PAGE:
Why Attributing 'Type A' Personalities to Myalgic Encephalomyelitis Needs to Stop
I recently had an experience with a relative that caught me off guard. In passing, she mentioned reading somewhere that it’s mostly “type A” individuals who develop ME (myalgic encephalomyelitis). This was followed by a pause and accusatory glance – that felt more like a guilty verdict than a statement. I starred back, blank faced. Was I supposed to profess deeply hidden type A tendencies in that moment — as if they surely must be to blame? It was an uncomfortable situation to say the least. I responded with, “Isn’t that interesting,” and left it at that.
According to businessdictionary.com, the definition of a type A personality is:
“A temperament characterized by excessive ambition, aggression, competitiveness, drive, impatience, need for control, focus on quantity over quality and unrealistic sense of urgency. It is commonly associated with risk of coronary disease and other stress-related ailments.”
Truth be told, I’ve never been called “type A” by anyone before or after being sick. Come to think of it, I could actually use some of those attributes. I am however guilty of ambition and drive, but so are all the people I choose to surround myself with. These traits are commonplace in western society, where productivity, business and overworking oneself is conditioned, normalized and rewarded. If we’re living in a “type A+++ and more” culture, then why doesn’t everyone I know have ME? Pushing my natural defensiveness aside, I wanted to further explore the root of this idea, and the many problems I have with it. This starts by going back to the very beginning of ME.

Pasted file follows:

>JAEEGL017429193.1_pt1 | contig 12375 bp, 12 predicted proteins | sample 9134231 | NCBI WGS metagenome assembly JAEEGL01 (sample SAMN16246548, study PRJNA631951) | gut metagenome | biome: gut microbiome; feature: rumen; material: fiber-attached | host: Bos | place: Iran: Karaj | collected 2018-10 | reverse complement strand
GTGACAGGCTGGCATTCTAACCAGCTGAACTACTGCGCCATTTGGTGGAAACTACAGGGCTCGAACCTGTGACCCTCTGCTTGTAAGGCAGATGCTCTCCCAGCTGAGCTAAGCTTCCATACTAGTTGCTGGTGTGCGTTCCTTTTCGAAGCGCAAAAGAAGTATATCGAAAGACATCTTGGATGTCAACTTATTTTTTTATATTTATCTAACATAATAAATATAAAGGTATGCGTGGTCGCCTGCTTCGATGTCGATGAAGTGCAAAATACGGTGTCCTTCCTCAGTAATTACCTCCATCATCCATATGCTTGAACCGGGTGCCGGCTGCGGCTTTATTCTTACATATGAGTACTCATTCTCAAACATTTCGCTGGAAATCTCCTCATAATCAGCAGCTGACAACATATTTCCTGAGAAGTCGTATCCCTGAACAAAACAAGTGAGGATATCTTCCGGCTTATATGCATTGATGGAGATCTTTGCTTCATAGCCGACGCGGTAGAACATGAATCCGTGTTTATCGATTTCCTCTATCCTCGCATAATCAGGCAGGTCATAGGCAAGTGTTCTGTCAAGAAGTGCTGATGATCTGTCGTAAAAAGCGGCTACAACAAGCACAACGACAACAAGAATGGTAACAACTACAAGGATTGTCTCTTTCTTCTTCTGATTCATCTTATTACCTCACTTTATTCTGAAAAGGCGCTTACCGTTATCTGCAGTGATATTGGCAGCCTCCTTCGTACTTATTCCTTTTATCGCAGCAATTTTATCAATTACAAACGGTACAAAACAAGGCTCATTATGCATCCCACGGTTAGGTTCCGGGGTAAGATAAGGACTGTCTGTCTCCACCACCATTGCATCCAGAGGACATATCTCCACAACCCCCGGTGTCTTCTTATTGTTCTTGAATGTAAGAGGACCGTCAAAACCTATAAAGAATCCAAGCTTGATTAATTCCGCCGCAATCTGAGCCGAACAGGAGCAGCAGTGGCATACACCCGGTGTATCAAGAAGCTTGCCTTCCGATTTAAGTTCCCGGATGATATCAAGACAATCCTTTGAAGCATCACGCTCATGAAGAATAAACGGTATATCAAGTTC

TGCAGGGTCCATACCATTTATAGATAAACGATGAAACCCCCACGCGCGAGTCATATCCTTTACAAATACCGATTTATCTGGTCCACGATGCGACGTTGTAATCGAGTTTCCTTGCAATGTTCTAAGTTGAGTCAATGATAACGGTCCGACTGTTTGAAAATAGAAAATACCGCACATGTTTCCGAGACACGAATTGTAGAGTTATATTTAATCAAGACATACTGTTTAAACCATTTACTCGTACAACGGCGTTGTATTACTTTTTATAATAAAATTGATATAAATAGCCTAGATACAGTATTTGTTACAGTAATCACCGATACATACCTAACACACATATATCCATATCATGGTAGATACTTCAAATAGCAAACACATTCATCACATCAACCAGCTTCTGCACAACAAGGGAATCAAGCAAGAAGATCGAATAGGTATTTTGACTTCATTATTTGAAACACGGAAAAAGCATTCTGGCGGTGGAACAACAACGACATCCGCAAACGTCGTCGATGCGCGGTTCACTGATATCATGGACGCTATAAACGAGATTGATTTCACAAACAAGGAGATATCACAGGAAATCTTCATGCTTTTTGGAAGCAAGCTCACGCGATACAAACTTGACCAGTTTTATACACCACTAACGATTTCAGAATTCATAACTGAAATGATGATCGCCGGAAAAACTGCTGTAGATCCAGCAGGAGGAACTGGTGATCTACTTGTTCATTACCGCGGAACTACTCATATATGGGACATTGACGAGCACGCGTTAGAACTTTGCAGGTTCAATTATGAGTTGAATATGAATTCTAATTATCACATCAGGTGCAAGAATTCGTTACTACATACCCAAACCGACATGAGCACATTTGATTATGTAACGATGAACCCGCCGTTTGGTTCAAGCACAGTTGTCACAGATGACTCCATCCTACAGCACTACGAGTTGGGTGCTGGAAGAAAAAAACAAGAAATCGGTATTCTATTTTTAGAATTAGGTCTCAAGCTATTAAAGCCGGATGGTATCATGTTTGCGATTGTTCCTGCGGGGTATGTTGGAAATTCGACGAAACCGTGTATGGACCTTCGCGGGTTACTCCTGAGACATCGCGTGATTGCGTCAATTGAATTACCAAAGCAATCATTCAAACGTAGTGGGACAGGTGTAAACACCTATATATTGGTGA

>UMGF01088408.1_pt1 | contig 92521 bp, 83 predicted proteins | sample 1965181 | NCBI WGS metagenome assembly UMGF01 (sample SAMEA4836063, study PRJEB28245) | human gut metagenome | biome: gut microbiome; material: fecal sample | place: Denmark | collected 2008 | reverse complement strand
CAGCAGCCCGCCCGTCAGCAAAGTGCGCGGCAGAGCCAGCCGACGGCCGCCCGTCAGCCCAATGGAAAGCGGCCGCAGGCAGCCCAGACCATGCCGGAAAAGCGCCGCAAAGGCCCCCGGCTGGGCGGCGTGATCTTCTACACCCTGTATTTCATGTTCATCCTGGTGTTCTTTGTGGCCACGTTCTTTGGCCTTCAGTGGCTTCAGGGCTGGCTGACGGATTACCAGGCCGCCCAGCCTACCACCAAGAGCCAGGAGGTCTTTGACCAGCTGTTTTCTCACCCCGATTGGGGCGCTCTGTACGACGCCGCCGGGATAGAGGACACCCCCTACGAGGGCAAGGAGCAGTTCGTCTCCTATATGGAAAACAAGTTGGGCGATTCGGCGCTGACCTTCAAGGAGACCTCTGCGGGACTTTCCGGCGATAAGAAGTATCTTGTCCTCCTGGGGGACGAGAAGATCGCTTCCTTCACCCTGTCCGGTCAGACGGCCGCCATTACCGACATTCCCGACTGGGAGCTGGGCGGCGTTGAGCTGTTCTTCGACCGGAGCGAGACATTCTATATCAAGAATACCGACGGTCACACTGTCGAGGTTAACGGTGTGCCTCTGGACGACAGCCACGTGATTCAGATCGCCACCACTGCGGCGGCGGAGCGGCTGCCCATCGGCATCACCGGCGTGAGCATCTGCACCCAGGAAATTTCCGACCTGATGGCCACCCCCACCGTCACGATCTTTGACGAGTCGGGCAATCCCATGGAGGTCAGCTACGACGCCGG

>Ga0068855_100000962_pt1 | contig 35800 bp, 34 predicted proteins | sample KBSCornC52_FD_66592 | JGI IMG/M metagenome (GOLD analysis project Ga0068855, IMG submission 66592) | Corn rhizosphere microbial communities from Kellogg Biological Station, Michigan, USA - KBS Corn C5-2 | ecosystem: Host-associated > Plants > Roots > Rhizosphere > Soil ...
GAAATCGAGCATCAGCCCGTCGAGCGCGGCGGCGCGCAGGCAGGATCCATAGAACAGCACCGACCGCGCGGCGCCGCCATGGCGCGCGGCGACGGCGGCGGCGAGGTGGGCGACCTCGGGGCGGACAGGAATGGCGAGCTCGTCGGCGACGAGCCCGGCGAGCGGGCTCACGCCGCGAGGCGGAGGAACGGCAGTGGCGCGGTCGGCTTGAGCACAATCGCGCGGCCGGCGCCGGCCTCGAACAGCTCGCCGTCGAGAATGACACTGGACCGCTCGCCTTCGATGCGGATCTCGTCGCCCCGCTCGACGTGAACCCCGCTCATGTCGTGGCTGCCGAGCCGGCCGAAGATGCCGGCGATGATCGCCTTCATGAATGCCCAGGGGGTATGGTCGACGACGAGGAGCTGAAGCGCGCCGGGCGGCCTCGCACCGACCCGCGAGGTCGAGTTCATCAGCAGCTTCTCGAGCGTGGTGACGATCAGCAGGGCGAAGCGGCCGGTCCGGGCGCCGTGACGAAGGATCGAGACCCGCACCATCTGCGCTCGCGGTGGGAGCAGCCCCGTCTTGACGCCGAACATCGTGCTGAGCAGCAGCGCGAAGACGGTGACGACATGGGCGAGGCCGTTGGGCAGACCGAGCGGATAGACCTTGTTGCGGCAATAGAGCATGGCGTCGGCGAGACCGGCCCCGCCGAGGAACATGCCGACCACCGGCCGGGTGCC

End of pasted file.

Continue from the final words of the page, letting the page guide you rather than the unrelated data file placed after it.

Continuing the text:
In 1938, ME was first described as “atypical poliomyelitis.” This was due to its similarities in presentation to the infectious disease polio. The cause of polio was understood at that time, and the development of a preventative vaccine proceeded shortly after. The root cause of ME however remained elusive. It was brushed off as “hysteria” by many doctors because unlike polio, they did not have the answers. Historically this has been a ongoing pattern when medicine faces an unknown: a substitution of true scientific exploration for the belief system of medieval peasants. It is the answer of convenience, and removes responsibility from the doctor and puts it solely on the patient. In this paradigm, if a patient does not recover, it is their fault and their failing.
The early somatization of ME has deeply hindered growth in this field for decades. A disease who’s earliest description once gave weight to its severity, was then trivialized with the title “chronic fatigue.” This name implies a lack of willpower which gives rise to a deep shame – especially within our “Just Do It” culture. This was the birthplace of harmful phrases like “yuppie flu,” blaming “type A personality” types and the mass perpetuation of biases from the now debunked and outrageously flawed PACE trial. Adopting any of these ideas at face value causes the greatest harm to our community. It is bad science, bad clinical practice and bad ethics. It discredits our own experiences, simplifies our story and takes away a great deal of our power. We are still very sick, we still have no answers and these ideas continue to propagate the toxicity of blame.